I would pay real money to have a open-source debugger that could properly debug Mozilla-based application across the language barriers. I strongly suspect others would be willing to pay, too

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. The debugger would go from C++ lines to JS by going up and down one frame in the stack, and you’d get all the appropriate values too. C++ debuggers obfuscate what the scripts are doing, and JS debuggers have no chance of seeing what’s going on in the C++ world. We need a cross-language debugger.

At a rough guess, I envision such a debugger would be XULRunner-based and able to attach to any (other) debug Mozilla build that’s currently running. Beyond that, I have no idea how such a debugger would work.

Call it XPDebugger if you want. I would gladly contribute personal time and some of my salary to getting a good tool built. I’d love to see a proposal take shape through wiki, through newsgroups, whatever, to create a XPCOM debugger. Venkman’s great for debugging JS. Maybe it’d be a good starting point for a more advanced and useful XPDebugger, at least in terms of user interface.

Random notes in summary:

  • I don’t recommend JavaScript firing NS_ASSERTION under normal circumstances. It’s really a last resort.
  • Components.stack is not useful to me in pointing out the bug.
  • nsIDebug is listed as deprecated, but it really should be allowed to live.
  • There’s probably a legitimate bug here, but I didn’t like working this hard to find the bug. Even so, I’m not sure I can justify filing yet.
  • I really need to learn how to use VC++ 2005 Express Edition for debugging.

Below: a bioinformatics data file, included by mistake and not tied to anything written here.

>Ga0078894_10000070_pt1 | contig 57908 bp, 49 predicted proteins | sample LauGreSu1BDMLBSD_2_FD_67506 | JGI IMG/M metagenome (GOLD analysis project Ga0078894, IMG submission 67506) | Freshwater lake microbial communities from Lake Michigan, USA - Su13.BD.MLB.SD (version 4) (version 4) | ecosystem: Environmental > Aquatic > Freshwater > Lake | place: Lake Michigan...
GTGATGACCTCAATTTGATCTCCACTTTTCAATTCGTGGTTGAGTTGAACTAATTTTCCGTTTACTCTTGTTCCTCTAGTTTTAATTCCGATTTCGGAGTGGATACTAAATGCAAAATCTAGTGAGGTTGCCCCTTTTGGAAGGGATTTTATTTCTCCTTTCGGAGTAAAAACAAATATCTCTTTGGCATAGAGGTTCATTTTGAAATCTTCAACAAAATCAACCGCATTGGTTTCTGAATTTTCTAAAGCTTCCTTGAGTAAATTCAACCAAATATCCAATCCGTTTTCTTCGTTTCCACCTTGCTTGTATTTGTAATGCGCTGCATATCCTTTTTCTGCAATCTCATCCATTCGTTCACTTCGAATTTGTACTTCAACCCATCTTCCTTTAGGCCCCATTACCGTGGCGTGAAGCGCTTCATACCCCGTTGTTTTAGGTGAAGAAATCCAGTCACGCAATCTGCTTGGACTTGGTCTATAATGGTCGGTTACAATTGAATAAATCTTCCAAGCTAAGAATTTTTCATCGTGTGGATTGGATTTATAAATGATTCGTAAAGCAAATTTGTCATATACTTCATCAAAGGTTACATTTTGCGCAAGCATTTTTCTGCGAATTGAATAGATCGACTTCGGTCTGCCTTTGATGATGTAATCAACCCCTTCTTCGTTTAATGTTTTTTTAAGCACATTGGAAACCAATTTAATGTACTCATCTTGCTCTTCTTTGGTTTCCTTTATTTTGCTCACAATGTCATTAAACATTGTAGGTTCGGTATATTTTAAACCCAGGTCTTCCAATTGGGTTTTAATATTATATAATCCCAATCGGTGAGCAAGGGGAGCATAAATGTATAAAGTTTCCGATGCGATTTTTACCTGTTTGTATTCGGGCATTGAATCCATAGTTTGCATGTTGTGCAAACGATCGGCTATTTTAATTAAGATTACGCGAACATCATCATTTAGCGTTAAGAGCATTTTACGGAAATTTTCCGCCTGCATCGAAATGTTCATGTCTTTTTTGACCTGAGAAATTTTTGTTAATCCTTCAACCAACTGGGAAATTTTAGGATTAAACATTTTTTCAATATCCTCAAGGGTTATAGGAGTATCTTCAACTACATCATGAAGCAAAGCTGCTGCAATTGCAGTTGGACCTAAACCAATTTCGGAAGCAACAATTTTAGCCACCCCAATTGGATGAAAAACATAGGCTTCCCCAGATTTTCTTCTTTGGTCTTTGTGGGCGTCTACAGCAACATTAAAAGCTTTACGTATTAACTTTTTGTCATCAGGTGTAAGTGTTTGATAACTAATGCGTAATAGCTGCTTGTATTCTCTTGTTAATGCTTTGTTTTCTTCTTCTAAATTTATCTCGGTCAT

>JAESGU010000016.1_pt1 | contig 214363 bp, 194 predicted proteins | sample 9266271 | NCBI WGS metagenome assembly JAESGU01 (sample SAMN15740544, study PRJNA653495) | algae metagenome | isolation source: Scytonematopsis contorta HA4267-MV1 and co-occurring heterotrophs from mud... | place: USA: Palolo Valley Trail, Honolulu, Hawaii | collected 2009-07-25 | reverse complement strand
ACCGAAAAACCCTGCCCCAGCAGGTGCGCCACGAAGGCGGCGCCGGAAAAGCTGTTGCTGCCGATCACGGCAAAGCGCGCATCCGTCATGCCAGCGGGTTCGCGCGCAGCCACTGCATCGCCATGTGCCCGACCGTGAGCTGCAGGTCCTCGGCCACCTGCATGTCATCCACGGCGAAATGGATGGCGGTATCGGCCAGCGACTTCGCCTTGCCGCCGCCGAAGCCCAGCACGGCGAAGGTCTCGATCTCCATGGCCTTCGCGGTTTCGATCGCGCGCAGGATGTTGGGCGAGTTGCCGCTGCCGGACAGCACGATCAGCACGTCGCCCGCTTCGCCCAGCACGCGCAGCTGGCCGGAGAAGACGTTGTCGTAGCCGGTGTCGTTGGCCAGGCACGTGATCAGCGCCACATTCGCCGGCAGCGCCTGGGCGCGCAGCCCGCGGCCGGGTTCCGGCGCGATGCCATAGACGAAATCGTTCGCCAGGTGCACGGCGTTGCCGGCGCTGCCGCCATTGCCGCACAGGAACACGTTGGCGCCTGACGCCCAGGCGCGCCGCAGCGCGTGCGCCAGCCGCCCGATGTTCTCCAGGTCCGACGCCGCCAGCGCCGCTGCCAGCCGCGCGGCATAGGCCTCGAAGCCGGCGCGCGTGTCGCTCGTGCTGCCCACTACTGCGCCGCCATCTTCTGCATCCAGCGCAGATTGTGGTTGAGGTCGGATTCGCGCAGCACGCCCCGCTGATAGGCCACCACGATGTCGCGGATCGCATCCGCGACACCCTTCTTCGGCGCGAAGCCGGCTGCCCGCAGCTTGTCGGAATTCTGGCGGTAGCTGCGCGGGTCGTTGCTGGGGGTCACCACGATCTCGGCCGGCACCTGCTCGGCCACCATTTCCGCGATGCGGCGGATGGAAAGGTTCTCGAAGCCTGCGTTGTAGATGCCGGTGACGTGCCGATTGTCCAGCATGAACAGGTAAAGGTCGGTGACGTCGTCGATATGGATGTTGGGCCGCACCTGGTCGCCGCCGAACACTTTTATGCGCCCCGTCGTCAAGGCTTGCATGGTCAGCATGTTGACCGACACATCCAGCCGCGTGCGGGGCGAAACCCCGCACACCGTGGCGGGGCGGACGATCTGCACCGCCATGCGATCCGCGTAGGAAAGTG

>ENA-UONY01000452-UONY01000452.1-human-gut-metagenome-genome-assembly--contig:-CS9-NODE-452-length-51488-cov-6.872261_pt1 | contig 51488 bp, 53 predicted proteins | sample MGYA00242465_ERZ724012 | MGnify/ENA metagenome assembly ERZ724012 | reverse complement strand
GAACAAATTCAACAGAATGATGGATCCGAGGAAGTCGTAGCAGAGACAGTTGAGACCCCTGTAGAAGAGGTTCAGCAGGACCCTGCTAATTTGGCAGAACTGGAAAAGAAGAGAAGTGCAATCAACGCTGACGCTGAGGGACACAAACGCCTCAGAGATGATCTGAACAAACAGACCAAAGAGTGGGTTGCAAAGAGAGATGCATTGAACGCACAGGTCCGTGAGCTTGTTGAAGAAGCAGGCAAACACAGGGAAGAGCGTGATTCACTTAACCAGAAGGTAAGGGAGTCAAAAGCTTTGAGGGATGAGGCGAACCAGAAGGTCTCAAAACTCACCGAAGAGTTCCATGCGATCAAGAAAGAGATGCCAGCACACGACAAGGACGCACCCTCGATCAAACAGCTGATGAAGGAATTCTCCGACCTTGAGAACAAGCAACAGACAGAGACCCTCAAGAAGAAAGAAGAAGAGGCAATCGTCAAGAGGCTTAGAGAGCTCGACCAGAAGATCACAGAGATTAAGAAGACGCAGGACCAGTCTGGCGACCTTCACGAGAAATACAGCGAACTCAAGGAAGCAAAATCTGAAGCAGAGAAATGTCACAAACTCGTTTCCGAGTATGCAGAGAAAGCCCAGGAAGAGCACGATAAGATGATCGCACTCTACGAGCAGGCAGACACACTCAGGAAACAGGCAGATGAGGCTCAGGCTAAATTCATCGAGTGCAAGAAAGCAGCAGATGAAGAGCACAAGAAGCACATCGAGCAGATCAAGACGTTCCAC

UPDATE: timeless has explained to me the existence of DumpJSObject from a C++ debugger. I am not impressed, because this makes my job as a debugger only slightly more helpful.

He also says it would take about a week for a sufficiently available and qualified developer. Those who he considers qualified are among the busiest of mozilla.org’s contributors. Me, I’m more skeptical. I don’t think it’s that easy at all.

5 thoughts on “We really need a XPCOM debugger”

  1. You _are_ familiar with DumpJSStack() in the C++ debugger, right? If not, I recommend becoming familiar with it…

  2. Oh, and the reason you’re getting a mutation is because you’re touching a node from JS, which forces XBL binding instantiation, which constructs the binding’s anonymous content, which sets attributes on it. Now the real issue is why mutation events on anonymous content bubble out past the bound element. That’s a bug we should fix, I think. There’s been some discussion about that recently.

  3. This shouldn’t do too hard to do with Eclipse. For example Eclipse can already mix Ruby and C debugging. Eclipse had a nice Javascript editing engine (WST). It can syntax highlight and pick out all of the functions and variables. All that is missing is a Java class for querying the JSEngine debugger. Since the Eclipse team uses the Mozilla source code for a test case this class may already exist.

  4. Project seems to already be underway.
    ATF Tools
    Note that the initial contribution focuses heavily on the use of Mozilla because the Mozilla system offers cross-platform interfaces to enable such things as JavaScript Debugging. However, as a framework, ATF exposes a prototype API that would allow for the incorporation of arbitrary browsers with comparable function as they become available.
    * Enhanced JavaScript Editing Features
    o Batch and as-you-type syntax validation
    * JavaScript Debugger
    o Tight integration with Eclipse debug UI to provide flow control in browser runtime and the ability to examine JavaScript code and variables
    * Embedded Browser
    o Access to browser’s DOM, e.g., Mozilla XPCOM
    * DOM Inspector / JavaScript Console
    o Mozilla tools integration for DHTML developers as Eclipse Views.

  5. The ATF project uses gdb for C++ debugging, and jsd through xpcom for javascript. This means that on windows you can’t debug mozilla C++ code (unelss you opt for mingw compile). On Linux there is hope. You could have a C++ & JS debuggers running simultaneously, with an Eclipse extension that syncs them. Something along the lines of making one debugger break when the other one does, and the ability to sync stacks. If there are utility routines in the mozilla code that allow you to match stacks, integrating these two would be a week or two worth of work.